Cases in Europe drop ‘significantly’ but threat remains: WHO
Copenhagen, Apr 29 (EFE).- Coronavirus infections have been reduced “significantly” in Europe, the World Health Organization said Thursday, but warned that they remain too high.
“For the first time in two months, new cases dropped significantly last week. However, infection rates across Europe remain very high,” WHO-Europe director Hans Kluge told a press conference.
Kluge stressed that although hospitalizations and deaths are falling, the threat remains “present” and that the virus still has the potential to cause “devastating effects”.
Almost half of all the cases registered in the European region since the beginning of the pandemic were detected in the first four months of this year, said the head of the WHO in Europe, where 5.5% of the population has had Covid-19 and 7% has completed the vaccination process.
Just over 215 million vaccine doses have been administered on the continent and about 16% of the population has received one, a percentage that rises to 81% in the case of healthcare workers (in 28 of the 53 countries in the region).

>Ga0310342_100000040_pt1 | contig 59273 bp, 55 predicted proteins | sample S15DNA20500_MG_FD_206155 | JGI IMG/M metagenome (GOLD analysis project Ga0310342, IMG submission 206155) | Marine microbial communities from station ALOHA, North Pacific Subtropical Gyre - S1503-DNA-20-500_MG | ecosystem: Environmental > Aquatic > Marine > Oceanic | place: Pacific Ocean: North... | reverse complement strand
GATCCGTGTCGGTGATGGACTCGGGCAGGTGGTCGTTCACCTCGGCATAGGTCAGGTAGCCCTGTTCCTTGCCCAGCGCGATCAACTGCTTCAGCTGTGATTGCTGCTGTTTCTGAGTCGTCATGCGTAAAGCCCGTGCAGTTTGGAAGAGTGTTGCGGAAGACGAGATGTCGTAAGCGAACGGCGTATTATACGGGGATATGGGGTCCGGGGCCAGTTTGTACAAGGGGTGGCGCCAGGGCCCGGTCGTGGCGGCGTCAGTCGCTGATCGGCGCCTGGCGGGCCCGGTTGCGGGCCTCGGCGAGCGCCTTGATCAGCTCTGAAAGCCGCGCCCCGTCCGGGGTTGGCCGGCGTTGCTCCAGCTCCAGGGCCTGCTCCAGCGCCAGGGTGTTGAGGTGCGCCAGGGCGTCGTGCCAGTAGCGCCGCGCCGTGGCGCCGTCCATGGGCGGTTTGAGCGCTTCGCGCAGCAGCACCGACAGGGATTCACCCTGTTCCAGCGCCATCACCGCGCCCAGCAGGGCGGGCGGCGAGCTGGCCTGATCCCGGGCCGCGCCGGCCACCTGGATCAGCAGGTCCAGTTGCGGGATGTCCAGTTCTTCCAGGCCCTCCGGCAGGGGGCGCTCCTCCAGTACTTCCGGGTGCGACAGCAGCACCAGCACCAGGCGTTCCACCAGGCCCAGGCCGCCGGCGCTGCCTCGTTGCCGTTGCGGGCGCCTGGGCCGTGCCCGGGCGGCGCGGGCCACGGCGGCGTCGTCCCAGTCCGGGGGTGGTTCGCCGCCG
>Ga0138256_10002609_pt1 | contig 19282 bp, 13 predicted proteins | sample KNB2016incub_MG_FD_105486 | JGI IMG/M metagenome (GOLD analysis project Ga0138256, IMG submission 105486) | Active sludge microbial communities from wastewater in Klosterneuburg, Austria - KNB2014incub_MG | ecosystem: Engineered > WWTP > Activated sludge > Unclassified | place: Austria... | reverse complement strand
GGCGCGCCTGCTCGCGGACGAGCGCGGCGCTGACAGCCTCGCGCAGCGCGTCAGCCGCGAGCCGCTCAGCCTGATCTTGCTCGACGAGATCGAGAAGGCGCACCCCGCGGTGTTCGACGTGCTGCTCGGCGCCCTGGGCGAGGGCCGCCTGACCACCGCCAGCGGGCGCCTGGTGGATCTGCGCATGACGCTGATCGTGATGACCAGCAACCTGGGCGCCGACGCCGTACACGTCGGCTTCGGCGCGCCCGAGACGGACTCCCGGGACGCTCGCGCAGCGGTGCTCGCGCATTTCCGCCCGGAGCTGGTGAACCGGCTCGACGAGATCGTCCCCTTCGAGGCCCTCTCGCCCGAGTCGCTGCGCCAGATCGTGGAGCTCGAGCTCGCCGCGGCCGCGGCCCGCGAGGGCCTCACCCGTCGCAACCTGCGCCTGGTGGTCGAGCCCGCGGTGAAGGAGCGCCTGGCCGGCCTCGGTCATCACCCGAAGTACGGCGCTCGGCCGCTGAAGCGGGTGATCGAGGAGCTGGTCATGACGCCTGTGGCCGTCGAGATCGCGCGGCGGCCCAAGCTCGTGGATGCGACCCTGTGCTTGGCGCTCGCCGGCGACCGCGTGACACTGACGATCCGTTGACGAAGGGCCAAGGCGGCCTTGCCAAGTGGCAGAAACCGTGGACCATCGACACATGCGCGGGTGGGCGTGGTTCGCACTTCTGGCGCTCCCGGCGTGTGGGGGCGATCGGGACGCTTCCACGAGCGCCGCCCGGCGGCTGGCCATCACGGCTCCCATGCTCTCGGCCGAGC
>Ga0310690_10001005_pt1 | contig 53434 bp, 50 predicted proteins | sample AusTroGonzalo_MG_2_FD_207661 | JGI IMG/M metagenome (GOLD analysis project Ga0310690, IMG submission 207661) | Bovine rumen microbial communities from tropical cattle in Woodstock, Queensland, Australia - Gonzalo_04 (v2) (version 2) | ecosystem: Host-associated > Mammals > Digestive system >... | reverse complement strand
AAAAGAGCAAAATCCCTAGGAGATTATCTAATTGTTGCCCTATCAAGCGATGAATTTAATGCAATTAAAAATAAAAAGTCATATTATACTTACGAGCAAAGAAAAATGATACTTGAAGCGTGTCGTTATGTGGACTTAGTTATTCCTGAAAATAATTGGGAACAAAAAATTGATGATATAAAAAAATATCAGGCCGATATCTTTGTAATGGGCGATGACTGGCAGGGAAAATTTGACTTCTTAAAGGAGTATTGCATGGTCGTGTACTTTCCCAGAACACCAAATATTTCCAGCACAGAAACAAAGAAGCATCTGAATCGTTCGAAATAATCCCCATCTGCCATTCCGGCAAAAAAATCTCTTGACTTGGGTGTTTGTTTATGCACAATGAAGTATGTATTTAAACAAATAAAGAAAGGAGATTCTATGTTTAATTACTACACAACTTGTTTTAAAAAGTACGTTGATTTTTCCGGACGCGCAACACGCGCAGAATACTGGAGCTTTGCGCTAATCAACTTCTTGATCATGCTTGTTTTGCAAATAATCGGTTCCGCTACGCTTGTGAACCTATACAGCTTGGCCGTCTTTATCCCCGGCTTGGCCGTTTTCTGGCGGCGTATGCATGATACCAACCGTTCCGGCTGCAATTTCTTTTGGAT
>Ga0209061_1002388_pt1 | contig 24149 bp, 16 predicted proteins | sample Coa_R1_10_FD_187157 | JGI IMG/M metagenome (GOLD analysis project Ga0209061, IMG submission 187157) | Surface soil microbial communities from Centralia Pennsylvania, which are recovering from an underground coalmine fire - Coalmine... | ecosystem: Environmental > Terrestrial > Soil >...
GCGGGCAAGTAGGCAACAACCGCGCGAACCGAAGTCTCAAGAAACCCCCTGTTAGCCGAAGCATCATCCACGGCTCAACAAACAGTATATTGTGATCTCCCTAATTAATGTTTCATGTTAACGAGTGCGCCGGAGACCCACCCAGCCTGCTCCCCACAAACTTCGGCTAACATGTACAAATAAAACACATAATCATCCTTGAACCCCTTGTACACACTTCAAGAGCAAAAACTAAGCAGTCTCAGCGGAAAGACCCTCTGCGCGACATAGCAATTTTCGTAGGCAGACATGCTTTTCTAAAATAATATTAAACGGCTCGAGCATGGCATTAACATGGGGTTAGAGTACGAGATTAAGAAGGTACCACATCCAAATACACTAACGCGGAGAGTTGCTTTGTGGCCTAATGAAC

“Where vaccination rates in high-risk groups are high, hospital admissions and deaths are reduced. Vaccines are saving lives, will turn the tide of this pandemic and help end it,” Kluge said.
The WHO-Europe director stressed, however, that vaccines are just “one tool” that must be complemented by monitoring of new variants, testing and other public health measures.
The WHO considers the new Indian variant, which could be behind the recent surge of cases in South Asia, “of interest” and not “of concern” (as is the case with the British, South African and Brazilian variants), according to its latest epidemiological report, published on Wednesday.
Kluge stressed Thursday that this mutation is still under investigation and that there may be other factors involved, but warned that something similar could happen elsewhere.
A perfect storm can happen “anywhere where vaccine coverage is low and measures are relaxed,” he warned. EFE